Take this for an example of how much of a ghost town rumorville was at this time. CelticsBlog’s own FLCeltsFan has published Daily Links for years, but on July 19 she couldn’t find any Celtics-related stories and wrote this: “We are in the slow season. There wasn't a single Celtics article in any of the Boston media. In tracking down the links, I find a lot of stories from just about every other team going after certain players but nothing like that is coming out about the Celtics. Either we have very tight-lipped people in our organization or nothing is going on.”
FLCeltsFan had the right idea. The Celtics and Wolves were tight lipped. This is when negotiations entered an elevated stage. Anything relevant wasn’t being reported.
Again, we just didn’t know. According to Springer, "During the last few weeks, Garnett's desire to play in Boston came to match the desire of the Celtics and Timberwolves to complete a deal.” Or that, according to Sports Illustrated’s Ian Thomsen, "For more than three weeks Ainge and McHale talked off and on—as many as five conversations on some days, having in-house deliberation on others—as McHale tried to squeeze the maximum out of the deal.” Or that—and here’s the big one—on July 20 Ainge flew to California to meet face-to-face with Garnett after KG’s agent and McHale approved of the meeting. Ainge and KG met for about 90 minutes, outlined how Garnett would fit in the system, and they worked out general terms of his salary.
After that meeting, Garnett spoke with then-current Celtics Pierce and Allen, and former Celtics Antoine Walker and Gary Payton “to learn more about the Celtics and the city.”
This stage was like the Dark Ages from our perspective, but to the teams it was like the Renaissance.
For all the talk today about a car salesman and a soundboard operator reporting rumors about Westbrook and Griffin, you can’t ignore that Garnett-to-Boston was first reported by two unsubstantiated sources in a Real GM user called “kingly222” and “rickyfan3.0...” on CelticsBlog. He had been reporting news for the entire month since he had a connection with a player involved in the deal. On July 29, kingly222 said the deal was on, and considering his track record, CelticsBlog’s Jeff Clark posted a piece suggesting something might happen.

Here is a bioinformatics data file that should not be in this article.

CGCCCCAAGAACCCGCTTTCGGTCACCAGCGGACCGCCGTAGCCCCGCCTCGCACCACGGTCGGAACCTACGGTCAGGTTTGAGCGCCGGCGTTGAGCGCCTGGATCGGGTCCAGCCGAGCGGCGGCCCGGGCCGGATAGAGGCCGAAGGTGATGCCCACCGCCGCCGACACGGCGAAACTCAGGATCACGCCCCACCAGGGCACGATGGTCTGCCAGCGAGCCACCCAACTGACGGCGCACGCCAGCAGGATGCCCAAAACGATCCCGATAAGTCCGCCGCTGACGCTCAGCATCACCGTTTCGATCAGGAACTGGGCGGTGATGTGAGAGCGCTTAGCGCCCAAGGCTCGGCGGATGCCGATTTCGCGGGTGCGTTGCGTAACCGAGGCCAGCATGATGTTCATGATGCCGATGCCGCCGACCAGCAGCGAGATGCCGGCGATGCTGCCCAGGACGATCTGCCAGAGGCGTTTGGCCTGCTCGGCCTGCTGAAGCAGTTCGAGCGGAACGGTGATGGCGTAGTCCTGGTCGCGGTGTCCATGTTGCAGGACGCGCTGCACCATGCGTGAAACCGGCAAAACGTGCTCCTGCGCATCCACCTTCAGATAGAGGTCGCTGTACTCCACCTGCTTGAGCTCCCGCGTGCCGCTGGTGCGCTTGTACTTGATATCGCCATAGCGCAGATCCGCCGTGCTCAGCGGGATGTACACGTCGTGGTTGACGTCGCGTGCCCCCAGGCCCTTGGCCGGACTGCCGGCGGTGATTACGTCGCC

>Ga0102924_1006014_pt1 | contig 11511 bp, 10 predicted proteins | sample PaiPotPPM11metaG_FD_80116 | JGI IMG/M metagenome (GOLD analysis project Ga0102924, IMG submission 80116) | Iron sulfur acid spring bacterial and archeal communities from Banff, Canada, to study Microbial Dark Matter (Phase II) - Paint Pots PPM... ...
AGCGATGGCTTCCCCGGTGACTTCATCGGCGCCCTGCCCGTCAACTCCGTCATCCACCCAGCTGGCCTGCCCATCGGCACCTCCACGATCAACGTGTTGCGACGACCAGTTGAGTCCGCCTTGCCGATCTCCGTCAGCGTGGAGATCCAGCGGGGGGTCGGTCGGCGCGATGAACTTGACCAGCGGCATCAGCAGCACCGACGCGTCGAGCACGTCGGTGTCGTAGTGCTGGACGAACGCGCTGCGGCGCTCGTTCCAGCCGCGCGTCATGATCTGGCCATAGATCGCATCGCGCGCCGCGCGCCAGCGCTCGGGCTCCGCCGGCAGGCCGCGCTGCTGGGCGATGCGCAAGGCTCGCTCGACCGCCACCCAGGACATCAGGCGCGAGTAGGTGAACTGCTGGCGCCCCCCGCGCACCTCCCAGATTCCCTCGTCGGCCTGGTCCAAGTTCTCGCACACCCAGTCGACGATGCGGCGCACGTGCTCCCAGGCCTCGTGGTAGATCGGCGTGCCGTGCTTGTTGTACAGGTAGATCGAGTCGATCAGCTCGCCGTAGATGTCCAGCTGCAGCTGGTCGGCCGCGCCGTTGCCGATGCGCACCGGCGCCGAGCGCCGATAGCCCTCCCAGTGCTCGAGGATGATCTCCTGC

The next day, on Monday, July 30, the mainstream reports were back and in full force—except they weren’t just rumors this time. “It’s basically done,” a source told Fox Sports’ Jeff Goodman. “If it does happen, this will make the Celtics relevant again.”
There was an avalanche of information, with details of Garnett’s contract negotiations and explanations for why the deal was held-up in the first place.
Less than 24 hours later, Garnett was introduced to the media.
The rest is history.
These are lessons that can be applied to any NBA situation, but here on CelticsBlog we’ll review them through the scope of Celtics rumors from this past month.
Seismic trades are hard to make: If the Celtics are actually still pursuing Westbrook and/or Griffin, or another star, it’ll take awhile to get done, even if at one point it felt imminent.
Trades are even harder when it involves renegotiated contracts: The Garnett situation was different than Westbrook/Griffin, but still, one of the biggest hang-ups in the deal was extending KG. That’s also the case now: Unless Westbrook agrees to extend, or Griffin picks up his option, a deal is off because no team will risk losing him in 2017. Sam Presti dealt James Harden two days before the 2012 NBA season began, so he might milk the clock as much as possible. Conversely, this is why DeMarcus Cousins or Jimmy Butler could be harder to acquire, since those players are locked up for multiple years on value contracts.
Many versions of trades are discussed: The Celtics were part of nearly every late-June rumor with Garnett, some of which involved Garnett heading elsewhere. Ainge even told Bleacher Report’s Howard Beck that over the years there were some discussions about sending Pierce to the Wolves. The point here being that some of leaks you’ve read these past couple of weeks may have been blown out of proportion. But they could always be the tip of the iceberg, too.
Relationships are vital to completing deals: Garnett’s relationships with Billups and Lue also played a role in convincing him to come to Boston. But once negotiations got serious, the Celtics and Wolves were able to keep the talks quiet was because of the relationship between Ainge and Kevin McHale. Those same ingredients are there now through shared agents and a history of working relationships. Ainge and Clippers GM Doc Rivers obviously have a long history. And Ainge has made two big trades with Thunder GM Sam Presti (Allen in 2007 and Perkins/Green in 2011), both of which popped up out of nowhere.